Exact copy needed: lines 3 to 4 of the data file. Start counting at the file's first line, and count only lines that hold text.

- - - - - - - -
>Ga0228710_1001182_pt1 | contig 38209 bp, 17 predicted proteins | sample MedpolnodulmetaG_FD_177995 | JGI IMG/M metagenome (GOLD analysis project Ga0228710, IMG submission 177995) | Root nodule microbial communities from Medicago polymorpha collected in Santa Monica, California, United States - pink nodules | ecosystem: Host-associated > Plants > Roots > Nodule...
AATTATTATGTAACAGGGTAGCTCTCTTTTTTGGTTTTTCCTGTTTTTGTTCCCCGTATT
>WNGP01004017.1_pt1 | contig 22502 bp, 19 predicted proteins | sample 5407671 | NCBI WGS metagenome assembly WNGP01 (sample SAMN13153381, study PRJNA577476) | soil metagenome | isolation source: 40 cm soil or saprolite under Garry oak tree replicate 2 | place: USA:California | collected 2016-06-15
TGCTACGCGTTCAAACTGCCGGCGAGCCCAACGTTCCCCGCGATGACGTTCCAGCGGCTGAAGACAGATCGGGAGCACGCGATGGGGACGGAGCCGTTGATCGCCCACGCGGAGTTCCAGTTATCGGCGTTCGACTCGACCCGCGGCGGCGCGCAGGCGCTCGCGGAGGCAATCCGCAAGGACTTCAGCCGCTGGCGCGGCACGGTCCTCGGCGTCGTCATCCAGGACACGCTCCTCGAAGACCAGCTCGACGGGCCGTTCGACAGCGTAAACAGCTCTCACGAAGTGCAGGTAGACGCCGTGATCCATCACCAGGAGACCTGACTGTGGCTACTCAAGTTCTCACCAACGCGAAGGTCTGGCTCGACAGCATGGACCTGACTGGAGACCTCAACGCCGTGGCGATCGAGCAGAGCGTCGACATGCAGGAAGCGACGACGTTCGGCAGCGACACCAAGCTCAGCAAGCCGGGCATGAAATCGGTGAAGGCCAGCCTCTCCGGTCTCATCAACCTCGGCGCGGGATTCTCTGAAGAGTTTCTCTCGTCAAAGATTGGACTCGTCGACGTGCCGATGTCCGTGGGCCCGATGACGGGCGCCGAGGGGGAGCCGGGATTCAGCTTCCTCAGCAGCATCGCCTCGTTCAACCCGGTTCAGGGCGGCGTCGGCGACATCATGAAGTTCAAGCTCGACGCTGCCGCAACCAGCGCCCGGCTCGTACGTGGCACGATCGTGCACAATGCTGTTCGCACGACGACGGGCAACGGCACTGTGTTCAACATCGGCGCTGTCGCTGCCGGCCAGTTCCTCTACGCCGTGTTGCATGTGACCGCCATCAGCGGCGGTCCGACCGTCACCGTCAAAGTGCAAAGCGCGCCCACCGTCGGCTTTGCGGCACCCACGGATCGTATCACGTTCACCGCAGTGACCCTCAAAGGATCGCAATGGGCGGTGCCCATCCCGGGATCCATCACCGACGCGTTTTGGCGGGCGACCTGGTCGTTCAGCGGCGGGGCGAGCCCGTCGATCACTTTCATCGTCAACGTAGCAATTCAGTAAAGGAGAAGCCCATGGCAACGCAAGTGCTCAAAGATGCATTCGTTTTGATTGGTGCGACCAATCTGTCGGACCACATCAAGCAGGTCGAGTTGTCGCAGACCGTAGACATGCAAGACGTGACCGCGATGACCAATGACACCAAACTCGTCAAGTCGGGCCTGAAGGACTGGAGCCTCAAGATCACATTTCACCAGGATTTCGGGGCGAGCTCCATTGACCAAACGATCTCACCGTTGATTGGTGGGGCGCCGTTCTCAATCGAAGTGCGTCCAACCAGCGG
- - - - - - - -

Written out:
>WNGP01004017.1_pt1 | contig 22502 bp, 19 predicted proteins | sample 5407671 | NCBI WGS metagenome assembly WNGP01 (sample SAMN13153381, study PRJNA577476) | soil metagenome | isolation source: 40 cm soil or saprolite under Garry oak tree replicate 2 | place: USA:California | collected 2016-06-15
TGCTACGCGTTCAAACTGCCGGCGAGCCCAACGTTCCCCGCGATGACGTTCCAGCGGCTGAAGACAGATCGGGAGCACGCGATGGGGACGGAGCCGTTGATCGCCCACGCGGAGTTCCAGTTATCGGCGTTCGACTCGACCCGCGGCGGCGCGCAGGCGCTCGCGGAGGCAATCCGCAAGGACTTCAGCCGCTGGCGCGGCACGGTCCTCGGCGTCGTCATCCAGGACACGCTCCTCGAAGACCAGCTCGACGGGCCGTTCGACAGCGTAAACAGCTCTCACGAAGTGCAGGTAGACGCCGTGATCCATCACCAGGAGACCTGACTGTGGCTACTCAAGTTCTCACCAACGCGAAGGTCTGGCTCGACAGCATGGACCTGACTGGAGACCTCAACGCCGTGGCGATCGAGCAGAGCGTCGACATGCAGGAAGCGACGACGTTCGGCAGCGACACCAAGCTCAGCAAGCCGGGCATGAAATCGGTGAAGGCCAGCCTCTCCGGTCTCATCAACCTCGGCGCGGGATTCTCTGAAGAGTTTCTCTCGTCAAAGATTGGACTCGTCGACGTGCCGATGTCCGTGGGCCCGATGACGGGCGCCGAGGGGGAGCCGGGATTCAGCTTCCTCAGCAGCATCGCCTCGTTCAACCCGGTTCAGGGCGGCGTCGGCGACATCATGAAGTTCAAGCTCGACGCTGCCGCAACCAGCGCCCGGCTCGTACGTGGCACGATCGTGCACAATGCTGTTCGCACGACGACGGGCAACGGCACTGTGTTCAACATCGGCGCTGTCGCTGCCGGCCAGTTCCTCTACGCCGTGTTGCATGTGACCGCCATCAGCGGCGGTCCGACCGTCACCGTCAAAGTGCAAAGCGCGCCCACCGTCGGCTTTGCGGCACCCACGGATCGTATCACGTTCACCGCAGTGACCCTCAAAGGATCGCAATGGGCGGTGCCCATCCCGGGATCCATCACCGACGCGTTTTGGCGGGCGACCTGGTCGTTCAGCGGCGGGGCGAGCCCGTCGATCACTTTCATCGTCAACGTAGCAATTCAGTAAAGGAGAAGCCCATGGCAACGCAAGTGCTCAAAGATGCATTCGTTTTGATTGGTGCGACCAATCTGTCGGACCACATCAAGCAGGTCGAGTTGTCGCAGACCGTAGACATGCAAGACGTGACCGCGATGACCAATGACACCAAACTCGTCAAGTCGGGCCTGAAGGACTGGAGCCTCAAGATCACATTTCACCAGGATTTCGGGGCGAGCTCCATTGACCAAACGATCTCACCGTTGATTGGTGGGGCGCCGTTCTCAATCGAAGTGCGTCCAACCAGCGG